I'm a big fan of the Reuters religion team and love that reporters there are given time and freedom to really explore stories. But I have to admit that this story about a Muslim revival in Chechnya didn't exactly delight me from the get go. Here's how it begins:
Adam, 52, keeps his three wives in different towns to stop them squabbling, but the white-bearded Chechen adds he might soon take a fourth.
Now, it's not just that almost the only thing we learn about these women is that they squabble. And it's not just that there are no women quoted in the story. And it's not even that we don't learn why they don't relish their own polygamous relationship. Actually, I don't know what it is -- it just sort of made me groan in that way that stories about women disagreeing get played up as "catfights" -- rowr! -- whereas men in similar situations have "disagreements."
The story itself is interesting. We learn that the Kremlin and insurgents are fighting for authority. Both claim Islamic authority and Moscow isn't entirely certain how to handle the situation. But either way, central power is yielding to Islamic law. For instance, Russia bans polygamy. But in the Muslim regions of Chechnya, it's downright encouraged. This is one of my personal areas of interest -- hidden law and overlapping legal systems.
The reader who sent this story in noted something interesting:
By Russian law, Adam is only married to his first wife of 28 years, Zoya, the plump, blue-eyed mother of his three children, with whom he shares a home on the outskirts of the regional capital Grozny.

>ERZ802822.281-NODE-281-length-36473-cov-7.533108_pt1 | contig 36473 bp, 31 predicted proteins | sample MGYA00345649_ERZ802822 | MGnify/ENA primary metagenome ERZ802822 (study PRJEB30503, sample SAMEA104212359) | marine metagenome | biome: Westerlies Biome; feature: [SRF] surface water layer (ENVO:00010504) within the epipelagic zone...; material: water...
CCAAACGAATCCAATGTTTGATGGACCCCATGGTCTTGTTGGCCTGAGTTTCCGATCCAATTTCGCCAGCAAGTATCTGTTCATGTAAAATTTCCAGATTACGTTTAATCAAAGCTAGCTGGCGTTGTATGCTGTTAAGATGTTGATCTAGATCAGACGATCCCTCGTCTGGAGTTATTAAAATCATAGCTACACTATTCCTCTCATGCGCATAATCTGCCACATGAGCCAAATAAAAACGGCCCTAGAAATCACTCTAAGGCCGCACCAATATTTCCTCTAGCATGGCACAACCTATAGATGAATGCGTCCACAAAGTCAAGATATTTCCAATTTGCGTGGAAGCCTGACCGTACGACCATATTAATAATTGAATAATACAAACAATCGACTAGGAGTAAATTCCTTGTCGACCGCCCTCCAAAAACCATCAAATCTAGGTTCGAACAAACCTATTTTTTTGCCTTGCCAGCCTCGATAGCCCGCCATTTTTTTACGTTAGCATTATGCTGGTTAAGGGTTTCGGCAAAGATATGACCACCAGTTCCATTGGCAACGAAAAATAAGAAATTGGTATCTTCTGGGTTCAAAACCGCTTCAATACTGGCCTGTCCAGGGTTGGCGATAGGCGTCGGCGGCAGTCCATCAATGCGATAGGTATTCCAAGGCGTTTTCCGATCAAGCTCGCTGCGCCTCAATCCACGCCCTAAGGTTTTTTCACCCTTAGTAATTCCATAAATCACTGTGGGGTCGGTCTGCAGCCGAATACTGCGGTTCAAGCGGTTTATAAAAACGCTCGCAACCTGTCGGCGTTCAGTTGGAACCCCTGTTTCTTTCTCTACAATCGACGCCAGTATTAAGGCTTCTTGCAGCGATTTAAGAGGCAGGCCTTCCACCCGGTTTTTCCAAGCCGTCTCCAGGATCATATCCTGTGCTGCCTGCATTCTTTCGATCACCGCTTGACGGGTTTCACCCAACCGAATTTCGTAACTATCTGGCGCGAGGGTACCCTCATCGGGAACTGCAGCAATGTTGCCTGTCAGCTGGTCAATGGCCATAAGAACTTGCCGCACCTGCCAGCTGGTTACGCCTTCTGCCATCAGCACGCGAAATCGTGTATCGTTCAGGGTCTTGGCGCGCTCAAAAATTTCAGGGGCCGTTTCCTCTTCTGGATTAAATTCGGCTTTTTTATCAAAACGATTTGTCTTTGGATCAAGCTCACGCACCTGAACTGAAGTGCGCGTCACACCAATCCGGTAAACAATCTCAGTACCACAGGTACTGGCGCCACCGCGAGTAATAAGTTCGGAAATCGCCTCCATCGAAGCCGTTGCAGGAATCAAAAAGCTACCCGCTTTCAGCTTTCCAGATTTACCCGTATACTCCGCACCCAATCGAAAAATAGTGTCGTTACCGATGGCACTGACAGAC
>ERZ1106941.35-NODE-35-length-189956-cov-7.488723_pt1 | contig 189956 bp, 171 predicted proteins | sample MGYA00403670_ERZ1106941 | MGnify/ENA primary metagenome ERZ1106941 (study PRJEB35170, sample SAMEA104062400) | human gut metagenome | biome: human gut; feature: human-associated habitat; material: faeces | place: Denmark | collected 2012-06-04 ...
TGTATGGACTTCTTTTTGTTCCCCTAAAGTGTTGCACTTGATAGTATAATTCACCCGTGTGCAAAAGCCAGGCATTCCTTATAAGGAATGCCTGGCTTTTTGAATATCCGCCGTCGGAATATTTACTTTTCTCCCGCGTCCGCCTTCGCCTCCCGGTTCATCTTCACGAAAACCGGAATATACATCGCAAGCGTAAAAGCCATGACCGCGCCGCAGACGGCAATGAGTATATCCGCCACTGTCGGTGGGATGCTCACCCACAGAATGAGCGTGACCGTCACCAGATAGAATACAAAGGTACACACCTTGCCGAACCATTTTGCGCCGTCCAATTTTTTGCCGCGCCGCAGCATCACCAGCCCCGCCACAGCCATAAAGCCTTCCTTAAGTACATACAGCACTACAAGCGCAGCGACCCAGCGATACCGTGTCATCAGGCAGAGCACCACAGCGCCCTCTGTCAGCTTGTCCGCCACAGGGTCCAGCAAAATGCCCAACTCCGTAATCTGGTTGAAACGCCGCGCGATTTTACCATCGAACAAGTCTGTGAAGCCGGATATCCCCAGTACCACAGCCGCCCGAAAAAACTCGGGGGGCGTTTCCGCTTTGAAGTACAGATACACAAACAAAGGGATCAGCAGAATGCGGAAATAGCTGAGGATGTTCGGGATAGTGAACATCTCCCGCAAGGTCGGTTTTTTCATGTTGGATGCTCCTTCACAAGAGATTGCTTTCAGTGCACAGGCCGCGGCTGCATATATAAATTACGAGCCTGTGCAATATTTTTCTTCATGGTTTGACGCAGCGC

His "marriages" to the other two -- squirreled away in villages nearby -- were carried out in elaborate celebrations and are recognized by Chechen authorities.
Putting "marriages" in quotes might be Reuters style. And obviously the reporter is explaining the difference between the Russian approved first marriage and the Chechen approved subsequent marriages. But this story was published in the New York Times. And the reader who sent in the story notes that he doesn't recall that paper putting same-sex marriages in scare quotes even when they're in similar jurisdictional legal limbo. I'm no fan of polygamy but it all reads a bit dismissively. This is not helped by the headline, which is "Muslim Revival Brings Polygamy, Camels to Chechnya."
As the submitting reader wrote:
The title alone is something of a howler. I'm amazed that such a stereotypical view of a religion that isn't a traditional form of Christianity was allowed in the Grey Lady. Islam=camels? Please. How many camels do you think they have in Indonesia and Malaysia?
Now having said that, the story does a nice job of explaining how Muslim authorities are defending the practice and includes some relevant religious quotes.
So you want to know about the camels, don't you? Here you go:
Dirt roads lead the way to Chechnya's first camel farm, about 55 km (34 miles) northwest of Grozny, where 46 of the two-humped creatures munch on salt and grass while they are groomed to be gifts for dowries and religious holidays.
Considered holy animals in Islam, they sell for 58,000 roubles ($1,886) each, said Umar Guchigov, the director of the farm, which opened just over a year ago under Kadyrov's command, and plans are in place to build three more in Chechnya.
"So many people, simple people, congratulated us for bringing back this ancient tradition," Guchigov said.
Islam considers camels holy? This is news. To me, at least. Although I also checked the interwebs and that didn't do much to explain why they're considered holy. I basically got a bunch of links to the story in question. This is a truly interesting bit of news and I would have loved to have had it explained more.